Between sidewalks, roads, and buildings, people are constantly surrounded by concrete structures. This versatile building material has been in use for thousands of years, and over that time it has seen great advancements in composition and construction.
According to the Global Construction Review, the Technical University of Eindhoven (TU-e) unveiled a “king size” 3D concrete printer that has the capability to create objects up to 11 meters long, five meters wide, and four meters high, as well as structures as small as a pea.
The printer’s scale will allow it to produce entire walls with extra features, such as different qualities and colors, that are even hard to produce with conventional framework.
The prototype was built by the Dutch Company Rohaco, with funding by the university and 10 other interested companies, amounting up to $720,000. The university and partnering companies will work with the Dutch building industry to develop pioneering and easily recyclable concrete products.
While this 3D concrete printer is aimed at producing structures from the most widely used material around the globe while saving on time and operation costs, other institutions are working on methods that would lower maintenance costs even after construction.
Tech Times reported on researchers from Cardiff University beginning the first major trials for a formula for self-healing concrete systems by testing three different concrete healing technologies. Researchers used six walls, each containing different forms of self-repairing technologies.
Just in the UK, an estimated $18.3 billion was spent on road repairs in 2014. Therefore, the technology being tested could save tax payers billions for these costly public works projects.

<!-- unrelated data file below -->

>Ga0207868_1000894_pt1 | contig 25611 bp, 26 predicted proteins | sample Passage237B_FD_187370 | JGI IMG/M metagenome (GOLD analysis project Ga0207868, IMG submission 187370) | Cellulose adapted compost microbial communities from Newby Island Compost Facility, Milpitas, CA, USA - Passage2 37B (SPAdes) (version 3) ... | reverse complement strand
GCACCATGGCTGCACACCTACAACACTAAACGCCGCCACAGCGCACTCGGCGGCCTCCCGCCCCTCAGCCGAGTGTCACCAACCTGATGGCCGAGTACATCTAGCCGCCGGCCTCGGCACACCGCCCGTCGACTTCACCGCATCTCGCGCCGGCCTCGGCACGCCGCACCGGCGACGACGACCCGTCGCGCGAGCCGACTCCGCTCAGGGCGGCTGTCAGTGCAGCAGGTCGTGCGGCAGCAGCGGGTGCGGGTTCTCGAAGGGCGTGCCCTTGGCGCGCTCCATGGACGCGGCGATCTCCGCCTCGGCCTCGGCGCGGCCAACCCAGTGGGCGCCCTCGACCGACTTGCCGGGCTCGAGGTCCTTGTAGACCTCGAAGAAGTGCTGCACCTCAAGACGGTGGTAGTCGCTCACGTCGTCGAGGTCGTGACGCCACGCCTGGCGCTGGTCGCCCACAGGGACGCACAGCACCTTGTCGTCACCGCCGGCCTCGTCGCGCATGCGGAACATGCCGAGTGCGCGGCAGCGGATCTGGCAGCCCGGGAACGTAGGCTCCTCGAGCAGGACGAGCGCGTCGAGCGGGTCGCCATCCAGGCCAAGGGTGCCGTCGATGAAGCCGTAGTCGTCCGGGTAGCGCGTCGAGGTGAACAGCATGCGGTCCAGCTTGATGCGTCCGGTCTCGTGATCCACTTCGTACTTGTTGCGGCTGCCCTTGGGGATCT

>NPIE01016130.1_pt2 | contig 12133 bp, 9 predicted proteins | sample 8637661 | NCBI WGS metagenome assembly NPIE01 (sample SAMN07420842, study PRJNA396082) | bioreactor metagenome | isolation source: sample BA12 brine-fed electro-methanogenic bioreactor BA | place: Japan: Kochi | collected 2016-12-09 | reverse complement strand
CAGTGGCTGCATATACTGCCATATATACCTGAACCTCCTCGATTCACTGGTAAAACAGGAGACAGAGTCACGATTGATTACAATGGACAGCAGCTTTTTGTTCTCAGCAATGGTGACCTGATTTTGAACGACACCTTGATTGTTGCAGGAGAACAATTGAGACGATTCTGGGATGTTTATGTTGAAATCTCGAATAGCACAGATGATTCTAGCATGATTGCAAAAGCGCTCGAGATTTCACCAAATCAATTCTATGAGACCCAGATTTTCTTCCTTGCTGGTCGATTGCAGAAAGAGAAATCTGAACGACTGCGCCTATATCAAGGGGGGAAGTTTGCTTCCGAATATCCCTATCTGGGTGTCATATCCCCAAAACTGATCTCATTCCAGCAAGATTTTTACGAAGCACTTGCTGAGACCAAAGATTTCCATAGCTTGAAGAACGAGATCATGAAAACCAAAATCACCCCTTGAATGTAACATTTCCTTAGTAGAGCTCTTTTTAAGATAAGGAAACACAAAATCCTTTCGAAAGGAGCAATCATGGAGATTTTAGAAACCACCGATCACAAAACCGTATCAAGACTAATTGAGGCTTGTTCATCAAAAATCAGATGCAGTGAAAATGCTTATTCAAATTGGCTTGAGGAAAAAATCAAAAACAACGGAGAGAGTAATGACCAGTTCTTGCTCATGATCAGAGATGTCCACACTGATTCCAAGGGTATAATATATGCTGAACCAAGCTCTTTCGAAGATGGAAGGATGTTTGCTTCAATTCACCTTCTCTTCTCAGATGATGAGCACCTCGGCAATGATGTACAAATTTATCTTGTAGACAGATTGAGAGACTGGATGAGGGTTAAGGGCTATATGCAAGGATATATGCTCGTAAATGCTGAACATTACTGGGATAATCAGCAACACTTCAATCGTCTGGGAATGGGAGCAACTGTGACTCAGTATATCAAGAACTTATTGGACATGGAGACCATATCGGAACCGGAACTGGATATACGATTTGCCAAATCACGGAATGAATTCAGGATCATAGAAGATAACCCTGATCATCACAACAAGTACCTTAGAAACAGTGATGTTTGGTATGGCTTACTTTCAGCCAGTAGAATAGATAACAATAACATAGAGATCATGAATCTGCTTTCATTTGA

“These self-healing materials and intelligent structures will significantly enhance durability, improve safety and reduce the extremely high maintenance costs that are spent each year,” said Professor Bob Lark, one of the lead scientists in the project.
Materials for Life (M4L) is planning to develop a single system by combining three separate self-healing technologies to initiate repairs as soon as it senses damage.
The first technique involves shape-memory polymers, which are shape-shifting materials that can repair large cracks. The second method uses a mix of organic and inorganic materials that are pumped into a network of thin tunnels throughout the structure, while the final technique involves tiny capsules with healing agents and specified forms of bacteria which will produce calcium carbonate to mend the cracks.
Given that concrete is the most common building material used throughout the world, technologies such as these could end up saving substantial amounts of money on construction and repair costs in all countries.